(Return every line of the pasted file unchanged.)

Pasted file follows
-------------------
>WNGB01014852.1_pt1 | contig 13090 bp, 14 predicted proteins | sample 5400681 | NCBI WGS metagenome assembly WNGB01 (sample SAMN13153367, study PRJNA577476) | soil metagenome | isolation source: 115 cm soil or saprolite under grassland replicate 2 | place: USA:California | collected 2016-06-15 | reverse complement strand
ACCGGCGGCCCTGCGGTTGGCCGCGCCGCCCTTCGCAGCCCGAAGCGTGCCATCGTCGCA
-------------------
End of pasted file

>WNGB01014852.1_pt1 | contig 13090 bp, 14 predicted proteins | sample 5400681 | NCBI WGS metagenome assembly WNGB01 (sample SAMN13153367, study PRJNA577476) | soil metagenome | isolation source: 115 cm soil or saprolite under grassland replicate 2 | place: USA:California | collected 2016-06-15 | reverse complement strand
ACCGGCGGCCCTGCGGTTGGCCGCGCCGCCCTTCGCAGCCCGAAGCGTGCCATCGTCGCA